Crystals 02 00762 g033 1024
Figure 33. Energy level diagram for a possible alignment of Au with the electronic levels of CT of the type TTF-M 1,2-DT [7,51,66,107,127,128,129].

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Figure 33. Energy level diagram for a possible alignment of Au with the electronic levels of CT of the type TTF-M 1,2-DT [7,51,66,107,127,128,129].
Crystals 02 00762 g033 1024

Although, the mobility observed up to now from FETs based on M 1,2-DTs is small in comparison to that of FETs on porous silicon (μh = 1 cm2/Vs), it has been demonstrated that the ambipolar semiconductors [Ni(dpedt)(dmit)] and [Ni(L10a)2] (with μe = μh ≈ 10−3 cm2/Vs) could be used for fabrication inverters, which are the main components of complementary-like circuits [37,47]. Figure 34 shows the quasi static transfer curves obtained by integrating two FETs based on [Ni(dpedt)(dmit)] (inset of Figure 33), for VIN and VDD being positively biased. Similar curves have been obtained for VIN and VDD being negatively biased.

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Figure 34. Transfer curves of an ambipolar-like inverter made from two identical FETs of [Ni(dpedt)(dmit)] at ambient conditions for VIN and VDD being positively biased VDD = 15–60 V [47,77].

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Figure 34. Transfer curves of an ambipolar-like inverter made from two identical FETs of [Ni(dpedt)(dmit)] at ambient conditions for VIN and VDD being positively biased VDD = 15–60 V [47,77].
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7. Conclusions

This paper is an overview, of the preparations and properties of neutral metal 1,2-dithiolenes (and selenium analogues). It has been shown that, using CS2, CSe2, 1,3-dithio-2 thiones, vinylene trithiocarbonate, 1,2 diketones, etc. as starting materials, a plethora of anionic metal 1,2-dithiolenes (and selenium analogues) could be prepared by chemical and electrochemical methods. From the anionic complexes the corresponding neutral complexes could be obtained by chemical oxidation and/or electro-oxidation. In a large number of them, the HOMO-levels are close to 4.4 eV and LUMO-levels close to 5.4 eV, forming a gap of ca. 1 eV. These complexes are stable (in air) semiconductors and found to be useful candidate materials for further investigation with possible applications. Their solutions, suspensions or thin deposits exhibit strong OA bands in the near-IR spectral region and have NLO properties. They can be used as saturable absorbers for telecommunication wavelength lasers (e.g., 1550 nm). Channels in FETs, made from these kinds of materials, in single crystal or thin film forms, exhibit n-type (electron) or ambipolar (electron and hole) mobilities. Some of them could be used for fabrication of inverters for complementary-like circuits. It is expected that in the near future new tailored systems, based on M-1,2 DTs with optimum properties, suitable for applications will be synthesized.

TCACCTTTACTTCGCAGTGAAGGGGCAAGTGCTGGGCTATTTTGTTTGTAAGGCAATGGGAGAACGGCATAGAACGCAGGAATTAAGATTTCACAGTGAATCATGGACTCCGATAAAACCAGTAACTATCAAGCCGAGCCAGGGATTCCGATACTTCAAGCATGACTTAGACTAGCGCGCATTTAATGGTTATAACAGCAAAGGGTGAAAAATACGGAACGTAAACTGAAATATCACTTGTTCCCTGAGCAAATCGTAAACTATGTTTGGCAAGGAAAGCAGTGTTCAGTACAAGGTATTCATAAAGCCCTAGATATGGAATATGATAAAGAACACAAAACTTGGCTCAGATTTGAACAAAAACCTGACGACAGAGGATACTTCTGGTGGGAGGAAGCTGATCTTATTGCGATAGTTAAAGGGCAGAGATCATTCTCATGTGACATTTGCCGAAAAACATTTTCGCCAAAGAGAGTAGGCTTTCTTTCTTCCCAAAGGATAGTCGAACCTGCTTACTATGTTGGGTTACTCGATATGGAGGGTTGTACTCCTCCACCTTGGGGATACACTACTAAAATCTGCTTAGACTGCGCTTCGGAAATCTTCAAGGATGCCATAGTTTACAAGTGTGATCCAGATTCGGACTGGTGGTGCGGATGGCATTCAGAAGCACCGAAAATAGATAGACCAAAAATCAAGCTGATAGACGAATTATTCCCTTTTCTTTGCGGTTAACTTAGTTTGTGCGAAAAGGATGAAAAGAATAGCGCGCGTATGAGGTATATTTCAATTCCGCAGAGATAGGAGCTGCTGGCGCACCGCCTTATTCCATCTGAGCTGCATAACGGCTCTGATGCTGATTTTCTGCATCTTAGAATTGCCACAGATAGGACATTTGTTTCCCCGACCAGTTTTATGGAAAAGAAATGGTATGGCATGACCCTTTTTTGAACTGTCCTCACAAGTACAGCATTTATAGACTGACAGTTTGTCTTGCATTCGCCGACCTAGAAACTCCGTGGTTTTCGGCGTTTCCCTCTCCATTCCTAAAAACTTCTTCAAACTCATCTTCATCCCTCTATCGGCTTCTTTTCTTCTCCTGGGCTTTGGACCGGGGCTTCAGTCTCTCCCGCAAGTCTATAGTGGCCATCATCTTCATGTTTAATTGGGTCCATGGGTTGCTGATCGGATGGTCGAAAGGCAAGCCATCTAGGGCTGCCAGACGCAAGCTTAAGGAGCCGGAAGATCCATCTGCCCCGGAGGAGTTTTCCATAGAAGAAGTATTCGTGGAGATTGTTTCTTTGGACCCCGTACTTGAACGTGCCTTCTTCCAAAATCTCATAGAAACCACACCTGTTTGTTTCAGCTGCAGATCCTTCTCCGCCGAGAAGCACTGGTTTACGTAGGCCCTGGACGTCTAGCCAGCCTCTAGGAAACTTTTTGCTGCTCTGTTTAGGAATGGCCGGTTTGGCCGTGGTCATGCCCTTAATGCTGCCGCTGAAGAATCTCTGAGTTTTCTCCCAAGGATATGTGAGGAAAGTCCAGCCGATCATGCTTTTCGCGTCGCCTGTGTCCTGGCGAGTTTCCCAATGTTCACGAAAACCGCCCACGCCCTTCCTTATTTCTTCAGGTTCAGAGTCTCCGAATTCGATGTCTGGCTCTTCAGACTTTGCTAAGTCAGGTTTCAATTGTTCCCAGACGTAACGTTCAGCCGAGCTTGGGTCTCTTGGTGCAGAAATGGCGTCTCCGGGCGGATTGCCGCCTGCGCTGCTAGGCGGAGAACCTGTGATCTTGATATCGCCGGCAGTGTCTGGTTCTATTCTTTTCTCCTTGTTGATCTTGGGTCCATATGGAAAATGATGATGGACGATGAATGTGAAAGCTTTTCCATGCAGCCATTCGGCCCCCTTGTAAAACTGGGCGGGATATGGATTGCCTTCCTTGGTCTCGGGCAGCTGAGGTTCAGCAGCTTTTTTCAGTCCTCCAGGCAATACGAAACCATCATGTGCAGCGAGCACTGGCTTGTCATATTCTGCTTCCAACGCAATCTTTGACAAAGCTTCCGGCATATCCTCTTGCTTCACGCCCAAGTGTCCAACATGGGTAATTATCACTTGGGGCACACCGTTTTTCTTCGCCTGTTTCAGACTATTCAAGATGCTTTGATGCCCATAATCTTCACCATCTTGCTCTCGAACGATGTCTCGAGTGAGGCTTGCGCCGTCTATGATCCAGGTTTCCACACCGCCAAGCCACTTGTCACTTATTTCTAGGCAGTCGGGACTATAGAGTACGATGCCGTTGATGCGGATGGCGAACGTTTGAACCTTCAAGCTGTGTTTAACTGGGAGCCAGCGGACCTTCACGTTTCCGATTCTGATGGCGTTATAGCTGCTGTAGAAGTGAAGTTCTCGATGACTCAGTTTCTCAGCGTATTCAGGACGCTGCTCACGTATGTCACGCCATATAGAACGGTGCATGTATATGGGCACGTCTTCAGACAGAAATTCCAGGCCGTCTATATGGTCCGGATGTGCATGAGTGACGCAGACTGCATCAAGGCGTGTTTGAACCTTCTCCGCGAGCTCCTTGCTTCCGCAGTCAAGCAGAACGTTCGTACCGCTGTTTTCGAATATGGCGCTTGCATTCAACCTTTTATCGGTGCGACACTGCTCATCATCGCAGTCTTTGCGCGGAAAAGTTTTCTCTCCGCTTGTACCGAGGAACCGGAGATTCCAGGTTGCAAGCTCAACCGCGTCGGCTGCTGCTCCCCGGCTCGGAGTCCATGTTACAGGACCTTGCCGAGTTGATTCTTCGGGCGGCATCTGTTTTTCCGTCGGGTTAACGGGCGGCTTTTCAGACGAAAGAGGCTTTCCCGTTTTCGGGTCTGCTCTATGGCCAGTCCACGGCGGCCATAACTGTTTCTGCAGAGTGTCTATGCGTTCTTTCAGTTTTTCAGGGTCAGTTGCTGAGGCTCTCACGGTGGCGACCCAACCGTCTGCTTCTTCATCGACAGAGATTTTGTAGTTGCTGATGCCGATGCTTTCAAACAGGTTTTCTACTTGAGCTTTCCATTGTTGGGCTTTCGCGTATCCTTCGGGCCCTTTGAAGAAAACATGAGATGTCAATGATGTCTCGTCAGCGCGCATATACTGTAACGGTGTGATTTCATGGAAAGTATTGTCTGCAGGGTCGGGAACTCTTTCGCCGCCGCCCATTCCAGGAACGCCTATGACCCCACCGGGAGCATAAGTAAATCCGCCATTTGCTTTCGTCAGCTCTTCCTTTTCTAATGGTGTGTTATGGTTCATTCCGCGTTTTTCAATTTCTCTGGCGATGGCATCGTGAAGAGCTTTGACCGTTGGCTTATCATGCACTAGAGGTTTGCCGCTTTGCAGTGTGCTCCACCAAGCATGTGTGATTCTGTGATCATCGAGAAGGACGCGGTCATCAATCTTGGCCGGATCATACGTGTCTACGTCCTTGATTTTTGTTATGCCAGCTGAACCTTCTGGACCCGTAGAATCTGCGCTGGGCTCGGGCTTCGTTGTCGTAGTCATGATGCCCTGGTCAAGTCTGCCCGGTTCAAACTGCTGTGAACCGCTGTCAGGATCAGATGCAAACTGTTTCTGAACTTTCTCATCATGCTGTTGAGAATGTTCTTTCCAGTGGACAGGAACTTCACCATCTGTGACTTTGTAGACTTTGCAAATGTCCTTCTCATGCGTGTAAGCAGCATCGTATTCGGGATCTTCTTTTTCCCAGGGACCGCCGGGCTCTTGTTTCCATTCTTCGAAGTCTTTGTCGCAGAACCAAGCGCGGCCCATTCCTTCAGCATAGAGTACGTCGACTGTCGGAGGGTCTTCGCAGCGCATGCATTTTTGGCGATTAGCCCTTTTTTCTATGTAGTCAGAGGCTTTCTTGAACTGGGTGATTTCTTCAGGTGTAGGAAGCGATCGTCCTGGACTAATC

Acknowledgements

We thank Tatsuo Hasegawa and Yukihiro Takahashi for making available the single crystal electrical data prior to publication. Also, we thank the American Chemical Society, American Institute of Physics, Elsevier, Royal Society of Chemistry and Verlang der Zeitschrift für Naturforschung for permission to reproduce diagrams in Figure 25, Figure 28, Figure 9 as well as Figure 16, Figure 10, and Figure 12, Figure 13, Figure 14, Figure 17, Figure 22, Figure 26, Figure 27, respectively.